Feds can charge environmental offenders

The Government of Canada may use its power over criminal law to enforce limits on greenhouse gas emission, according to an authority on constitutional law.

Peter Hogg, professor emeritus at Osgoode Hall Law School and scholar in residence at Blake, Cassels & Graydon LLP, argues in a new report, released by the C.D. Howe Institute, that Parliament is within the bounds of the law to use criminal charges to deter and penalize offenders of the recently approved Regulatory Framework paper — in which the federal government proposes to impose limits on greenhouse gas (GHG) emissions by large industrial emitters.

Under the new legislation, regulatory limits will vary from sector to sector with each regulated firm choosing its specific compliance option. For example, a regulated firm may reduce emission levels to prescribed levels; make contributions to a climate-change technology fund; or comply through a cap-and-trade system.

“While the federal government is proposing to limit greenhouse gas emissions by large industrial emitters, the looming question is whether it has the legal authority to implement the regulations,” explained Hogg.

Through an examination of court decisions on similar issues, Hogg concluded that Parliament did have precedence to legally enforce the GHG emissions regulations through the use of the criminal court system.

“The emphasis is on Parliament’s criminal-law power, because that is the constitutional basis for the current Canadian Environmental Protection Act (CEPA),” explained Hogg. CEPA came into effect in 1999.

“We have said all along that environmental issues are fundamental to a company and to the measurement of risk inherent in a company,” said Gary Hawton, CEO of Meritas Mutual Funds. “I can’t say whether criminal charges should be brought against a company, but the fact that the government can press charges should compel more advisors and investors to re-think the issues involved in corporate decision-making.

“Considering many investors and advisors still think that environmental factors are not to be considered in determining the fundamental aspect of the risk-reward ratio, and that there are now penalties for non-compliance, means that the general shift in attitude will force investors to rethink their choices.”

Earlier this year, the Ontario Securities Commission (OSC), Canada’s oldest market regulator, issued Staff Notice 51-716, which signalled a shift in the regulator’s mindset. Rather than examine disclosure matters, the OSC declared its intention to require environmental financial disclosure. It also alerted corporations to anticipated future enforcement of environmental infractions.

In an unrelated event, a panel of accountants and analysts from PricewaterhouseCoopers (PwC) gathered in Toronto at the start of summer to advise business executives that the greening of corporate finance can no longer be considered a fast fad or temporary trend.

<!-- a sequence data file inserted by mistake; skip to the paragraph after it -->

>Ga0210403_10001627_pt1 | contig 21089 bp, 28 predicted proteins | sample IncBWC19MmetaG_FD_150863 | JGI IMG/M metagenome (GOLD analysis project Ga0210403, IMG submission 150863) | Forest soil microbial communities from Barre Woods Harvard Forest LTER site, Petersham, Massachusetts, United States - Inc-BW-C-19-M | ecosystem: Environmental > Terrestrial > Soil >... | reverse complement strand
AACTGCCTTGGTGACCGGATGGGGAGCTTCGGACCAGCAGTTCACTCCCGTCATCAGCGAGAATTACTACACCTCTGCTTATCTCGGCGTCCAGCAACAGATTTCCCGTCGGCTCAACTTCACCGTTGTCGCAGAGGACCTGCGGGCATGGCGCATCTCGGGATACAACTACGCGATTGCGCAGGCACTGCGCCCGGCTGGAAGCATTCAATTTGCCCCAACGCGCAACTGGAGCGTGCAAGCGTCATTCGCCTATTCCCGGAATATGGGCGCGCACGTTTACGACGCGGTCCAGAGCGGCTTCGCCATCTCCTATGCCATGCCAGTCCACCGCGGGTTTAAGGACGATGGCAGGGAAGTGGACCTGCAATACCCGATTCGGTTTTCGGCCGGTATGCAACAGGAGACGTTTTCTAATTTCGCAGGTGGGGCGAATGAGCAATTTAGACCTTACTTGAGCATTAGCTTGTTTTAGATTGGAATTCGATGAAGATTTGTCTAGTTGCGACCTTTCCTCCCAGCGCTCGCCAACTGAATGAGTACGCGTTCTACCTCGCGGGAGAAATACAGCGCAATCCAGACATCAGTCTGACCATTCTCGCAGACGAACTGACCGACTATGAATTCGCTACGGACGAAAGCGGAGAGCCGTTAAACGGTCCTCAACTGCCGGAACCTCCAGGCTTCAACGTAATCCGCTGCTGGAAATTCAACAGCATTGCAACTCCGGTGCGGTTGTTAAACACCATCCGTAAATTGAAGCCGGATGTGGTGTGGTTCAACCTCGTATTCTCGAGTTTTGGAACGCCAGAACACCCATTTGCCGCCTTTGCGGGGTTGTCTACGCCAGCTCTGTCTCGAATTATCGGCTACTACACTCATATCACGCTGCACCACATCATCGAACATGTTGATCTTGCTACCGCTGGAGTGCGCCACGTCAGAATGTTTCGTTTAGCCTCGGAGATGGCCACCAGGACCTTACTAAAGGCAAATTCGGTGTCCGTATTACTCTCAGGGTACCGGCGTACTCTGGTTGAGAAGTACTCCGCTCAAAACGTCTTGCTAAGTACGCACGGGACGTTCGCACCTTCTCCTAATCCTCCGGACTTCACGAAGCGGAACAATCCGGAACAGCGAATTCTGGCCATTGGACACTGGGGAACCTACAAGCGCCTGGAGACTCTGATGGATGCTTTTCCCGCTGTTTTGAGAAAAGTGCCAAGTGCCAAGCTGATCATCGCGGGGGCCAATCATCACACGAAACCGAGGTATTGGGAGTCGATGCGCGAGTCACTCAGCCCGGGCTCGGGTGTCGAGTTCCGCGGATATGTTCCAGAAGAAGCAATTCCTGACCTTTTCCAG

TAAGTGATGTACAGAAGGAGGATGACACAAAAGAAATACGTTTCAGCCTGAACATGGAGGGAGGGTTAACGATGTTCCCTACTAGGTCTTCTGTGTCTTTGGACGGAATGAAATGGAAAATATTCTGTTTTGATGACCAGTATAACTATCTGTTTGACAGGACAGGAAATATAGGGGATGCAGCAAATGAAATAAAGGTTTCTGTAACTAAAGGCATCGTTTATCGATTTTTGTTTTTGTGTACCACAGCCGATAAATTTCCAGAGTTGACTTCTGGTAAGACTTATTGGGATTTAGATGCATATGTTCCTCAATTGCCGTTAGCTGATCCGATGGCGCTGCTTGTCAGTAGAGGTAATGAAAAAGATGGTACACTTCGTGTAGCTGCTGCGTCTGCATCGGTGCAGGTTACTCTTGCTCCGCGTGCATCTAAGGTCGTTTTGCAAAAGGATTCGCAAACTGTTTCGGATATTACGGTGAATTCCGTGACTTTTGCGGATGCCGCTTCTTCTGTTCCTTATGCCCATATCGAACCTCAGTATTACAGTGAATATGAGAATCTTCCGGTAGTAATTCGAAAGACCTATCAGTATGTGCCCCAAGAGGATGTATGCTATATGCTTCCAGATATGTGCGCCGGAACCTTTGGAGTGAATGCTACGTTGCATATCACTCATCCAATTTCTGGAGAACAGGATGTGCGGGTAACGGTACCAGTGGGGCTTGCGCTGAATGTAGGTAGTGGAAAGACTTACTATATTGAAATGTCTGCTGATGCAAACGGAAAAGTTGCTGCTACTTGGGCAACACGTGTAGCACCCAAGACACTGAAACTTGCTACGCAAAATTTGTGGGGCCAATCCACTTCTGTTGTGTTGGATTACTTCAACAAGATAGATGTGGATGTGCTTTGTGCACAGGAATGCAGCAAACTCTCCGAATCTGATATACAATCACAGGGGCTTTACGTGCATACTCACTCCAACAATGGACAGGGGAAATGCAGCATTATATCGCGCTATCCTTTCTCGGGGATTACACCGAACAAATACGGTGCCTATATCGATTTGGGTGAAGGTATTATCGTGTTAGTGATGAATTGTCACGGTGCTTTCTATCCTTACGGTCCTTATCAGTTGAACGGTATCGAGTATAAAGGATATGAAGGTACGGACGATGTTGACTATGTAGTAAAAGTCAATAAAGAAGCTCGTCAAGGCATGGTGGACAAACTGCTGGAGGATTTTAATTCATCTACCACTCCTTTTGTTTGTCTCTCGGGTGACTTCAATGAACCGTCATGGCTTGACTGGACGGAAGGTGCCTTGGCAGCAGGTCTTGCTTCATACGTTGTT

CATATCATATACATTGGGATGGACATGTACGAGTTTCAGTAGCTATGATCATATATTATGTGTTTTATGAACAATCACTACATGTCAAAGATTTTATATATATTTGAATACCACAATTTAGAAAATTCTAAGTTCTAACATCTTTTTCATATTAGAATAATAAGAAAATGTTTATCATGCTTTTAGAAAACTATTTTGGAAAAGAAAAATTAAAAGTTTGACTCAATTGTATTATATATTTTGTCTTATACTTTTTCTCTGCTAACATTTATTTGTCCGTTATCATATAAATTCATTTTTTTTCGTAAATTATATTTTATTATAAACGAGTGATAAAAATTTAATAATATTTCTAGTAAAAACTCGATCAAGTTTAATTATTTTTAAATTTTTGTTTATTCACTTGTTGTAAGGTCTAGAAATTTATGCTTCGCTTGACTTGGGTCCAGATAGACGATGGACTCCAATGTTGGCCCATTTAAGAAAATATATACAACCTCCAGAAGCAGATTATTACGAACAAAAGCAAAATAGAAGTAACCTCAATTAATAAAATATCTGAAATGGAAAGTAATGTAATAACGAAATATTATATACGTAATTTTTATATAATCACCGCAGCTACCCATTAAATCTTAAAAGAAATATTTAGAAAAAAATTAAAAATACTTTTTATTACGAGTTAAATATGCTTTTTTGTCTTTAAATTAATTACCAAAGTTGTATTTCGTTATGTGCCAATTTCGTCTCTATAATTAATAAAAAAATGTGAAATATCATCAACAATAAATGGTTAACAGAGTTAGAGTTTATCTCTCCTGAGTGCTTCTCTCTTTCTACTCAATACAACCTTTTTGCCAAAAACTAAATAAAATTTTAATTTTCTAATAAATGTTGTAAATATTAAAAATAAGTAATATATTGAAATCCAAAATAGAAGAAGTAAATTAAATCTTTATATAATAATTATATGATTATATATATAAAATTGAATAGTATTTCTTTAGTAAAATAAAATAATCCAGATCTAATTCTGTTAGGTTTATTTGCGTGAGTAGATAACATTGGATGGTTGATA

“Corporate social responsibility is now a mainstream paradigm,” said Peter Johnson, director with the sustainable business solutions practice at PwC. “It is applicable to all sectors and all businesses and during all stages of a company.”

The Social Investment Organization (SIO), a national association for socially responsible investment (SRI) that includes 36 financial institutions, has continually expressed its support of the initiatives of government, industry, individual investors and corporations in addressing these issues.

In an interview earlier this summer, executive director Eugene Ellman stated that the recent changes to industry regulation, federal law and cultural attitudes will enable executives and investors to gain more insight into the vulnerabilities and advantages each company and each industry faces, in relation to the environment and GHG emissions.

Ellman continued by saying that demands for companies to identify their environmental risks, and then document these findings, will enable investors to make more informed decisions.

“In the long term, these reports could cause investors to sell their positions, or reduce their positions in companies that are ill-prepared to deal with environmental issues,” said Ellmen. “However, these reports could also show opportunities for investors to increase their positions. The process of reporting can also serve as an early warning on environmental matters. Either way, more transparent information will mean less litigation.”

While advisors contacted were reluctant to comment on the potential effect of the government’s ability to use criminal litigation against emission violators, questions were raised about the viability of criminal proceedings. Some advisors stated that while the government may be constitutionally able to use criminal legislation to enforce its emissions regulatory framework, they thought the issue would be “litigated to death” — ending up in the Supreme Court, rather than finding a solution.

Originally published on Advisor.ca on August 21, 2008